Friday, June 11, 2010

Another Term Begins….

After a much needed hiatus, I started two new classes; Teacher Leadership & School Change and Designing Integrated Media Environments. For the leadership class I had to come up with a metaphor that describes my role as an educator. After much thought this is what I came up with…

The metaphor that I think best suits me is a woman who wears many hats. My main purpose is to be a teacher, and I wear that hat most of the time, but some days it is not the first, nor the most important hat I put on during the day. There are days when I start out with my Mother Hat because several of my students need a hug or a word of encouragement just to get the day started off right. Then I must quickly locate and put on my Chef Hat because three of my students didn't have breakfast before they left the house and their parents couldn't get them to school in time to get something to eat from the cafeteria, so I scramble to find something for them to eat. Many times throughout the course of any given day I put on my Nurse Hat because someone lost a tooth, got sick after lunch, or has a headache. I also have a Counselor Hat to wear when two best friends end up in a fight because one thought the other was talking about her behind her back. Occasionally I put on my Sports Cap during recess so I can shoot hoops and race against the boys or jump rope and play tag with the girls. There are many others that will go unmentioned here, but none more important than the others. Oftentimes the changing of the hats gets tiresome, but with being a teacher comes great responsibility and I will change my hats as many times as needed throughout the day to meet the many needs, academic or not, of my students.

Thursday, April 15, 2010

The Internet and Information Access

Since the introduction of the Internet, information access has certainly become quicker and more convenient. I can remember when my dad first signed up for American Online (AOL). It was so exciting to listen to the phone modem dialing and then hear the static noise of the PC connecting to the server. This process, which now would seem like an eternity, could last several seconds up to several minutes, especially when you received a busy signal and had to try again. How frustrating! The Internet was, at that time, what we refer to now as the Read Web. Websites and their content were published by only a select few yet consumed by many. Over the last several years, we've witnessed a transformation. The Read Web has now become the Read/Write Web. Individuals can now become producers, as well as consumers, and those noisy, dial-up modems have pretty much disappeared. We now use cable networks, satellite dishes, wireless networks, and even our phones. Our frustration point now comes when the web browser doesn't load instantly.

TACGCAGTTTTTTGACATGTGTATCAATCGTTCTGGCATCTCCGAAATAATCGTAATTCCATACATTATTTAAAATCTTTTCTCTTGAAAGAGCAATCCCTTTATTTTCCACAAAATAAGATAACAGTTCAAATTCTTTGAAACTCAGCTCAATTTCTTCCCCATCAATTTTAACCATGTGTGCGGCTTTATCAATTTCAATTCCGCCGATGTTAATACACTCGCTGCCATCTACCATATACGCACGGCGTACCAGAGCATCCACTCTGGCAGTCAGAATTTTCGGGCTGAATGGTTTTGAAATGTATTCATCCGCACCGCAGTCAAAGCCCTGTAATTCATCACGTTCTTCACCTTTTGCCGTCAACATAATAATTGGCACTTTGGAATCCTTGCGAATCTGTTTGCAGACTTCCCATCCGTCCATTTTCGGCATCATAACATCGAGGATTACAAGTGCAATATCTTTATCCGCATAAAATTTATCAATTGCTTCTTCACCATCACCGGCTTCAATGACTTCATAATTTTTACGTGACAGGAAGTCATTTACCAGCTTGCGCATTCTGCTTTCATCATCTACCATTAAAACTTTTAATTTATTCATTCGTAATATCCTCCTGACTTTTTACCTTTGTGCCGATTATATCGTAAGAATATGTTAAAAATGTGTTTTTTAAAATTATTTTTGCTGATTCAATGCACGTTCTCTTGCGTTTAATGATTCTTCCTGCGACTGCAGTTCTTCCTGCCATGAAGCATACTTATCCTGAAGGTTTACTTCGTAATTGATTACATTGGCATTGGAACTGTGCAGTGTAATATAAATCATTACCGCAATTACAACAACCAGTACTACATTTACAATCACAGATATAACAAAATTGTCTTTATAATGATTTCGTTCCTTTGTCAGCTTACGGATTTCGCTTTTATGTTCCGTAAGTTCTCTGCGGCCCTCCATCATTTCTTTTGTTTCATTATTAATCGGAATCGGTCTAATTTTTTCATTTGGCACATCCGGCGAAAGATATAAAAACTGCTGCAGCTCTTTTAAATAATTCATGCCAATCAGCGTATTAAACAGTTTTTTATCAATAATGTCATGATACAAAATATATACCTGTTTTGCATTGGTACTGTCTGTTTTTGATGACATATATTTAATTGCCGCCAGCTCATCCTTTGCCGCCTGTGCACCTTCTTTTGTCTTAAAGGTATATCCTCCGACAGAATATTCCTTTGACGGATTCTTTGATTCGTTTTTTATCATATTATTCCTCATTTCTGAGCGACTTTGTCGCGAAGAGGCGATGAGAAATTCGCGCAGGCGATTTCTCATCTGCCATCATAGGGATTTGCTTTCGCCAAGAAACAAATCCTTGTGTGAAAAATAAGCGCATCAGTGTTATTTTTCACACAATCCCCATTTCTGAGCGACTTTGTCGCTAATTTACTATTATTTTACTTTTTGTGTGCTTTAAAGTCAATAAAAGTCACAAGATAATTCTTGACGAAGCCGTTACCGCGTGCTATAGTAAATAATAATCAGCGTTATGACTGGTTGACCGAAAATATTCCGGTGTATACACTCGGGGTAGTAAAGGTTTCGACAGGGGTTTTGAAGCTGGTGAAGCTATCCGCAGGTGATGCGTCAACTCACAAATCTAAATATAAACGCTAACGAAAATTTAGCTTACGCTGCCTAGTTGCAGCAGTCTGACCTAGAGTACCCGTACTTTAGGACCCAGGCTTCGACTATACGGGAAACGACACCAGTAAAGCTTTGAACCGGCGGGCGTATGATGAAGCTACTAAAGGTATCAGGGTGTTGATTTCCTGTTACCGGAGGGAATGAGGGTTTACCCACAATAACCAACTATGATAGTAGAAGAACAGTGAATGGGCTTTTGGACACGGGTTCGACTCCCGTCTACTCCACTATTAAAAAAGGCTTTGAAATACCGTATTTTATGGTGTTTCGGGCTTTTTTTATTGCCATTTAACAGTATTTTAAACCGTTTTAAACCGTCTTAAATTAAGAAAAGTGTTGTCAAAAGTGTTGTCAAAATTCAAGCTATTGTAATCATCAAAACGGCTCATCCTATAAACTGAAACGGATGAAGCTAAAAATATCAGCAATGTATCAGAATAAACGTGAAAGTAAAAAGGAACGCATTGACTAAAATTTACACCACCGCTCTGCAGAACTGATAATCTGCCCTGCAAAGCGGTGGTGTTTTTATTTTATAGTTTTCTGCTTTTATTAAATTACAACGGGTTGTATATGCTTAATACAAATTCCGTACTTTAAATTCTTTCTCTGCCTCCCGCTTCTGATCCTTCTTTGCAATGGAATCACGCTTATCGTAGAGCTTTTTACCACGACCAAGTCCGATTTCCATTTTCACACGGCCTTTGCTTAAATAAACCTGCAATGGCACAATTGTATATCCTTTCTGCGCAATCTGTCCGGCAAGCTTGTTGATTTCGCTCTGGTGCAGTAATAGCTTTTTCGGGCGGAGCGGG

So, going back to the Read/Write Web, now that individuals can be consumers and producers, more information is available for use by the masses. This can be extremely valuable to educators and students alike, especially when the information is available for free. Many websites and online programs/applications are now offering free, educational resources that consist of high-quality content. OpenCulture, MIT, YouTube (for educators), and iTunes U are just a few examples. I have to admit that iTunes U is my favorite. The materials available consist of open courses, lectures, audiobooks, videos, language lessons, etc. and are created and posted by universities, colleges, and other renowned institutions such as Yale, UC Berkeley, Edutopia, and the Library of Congress.

As a teacher, I am expected to be a life-long learner. I gladly live up to this expectation because furthering my knowledge for personal and professional purposes is important to me not only as an educator, but as an individual as well. The Read/Write Web can immediately connect me with the resources that I need to fulfill my love for learning and has given me a way to reduce the amount of time, money, and effort invested in my life-long learning endeavors.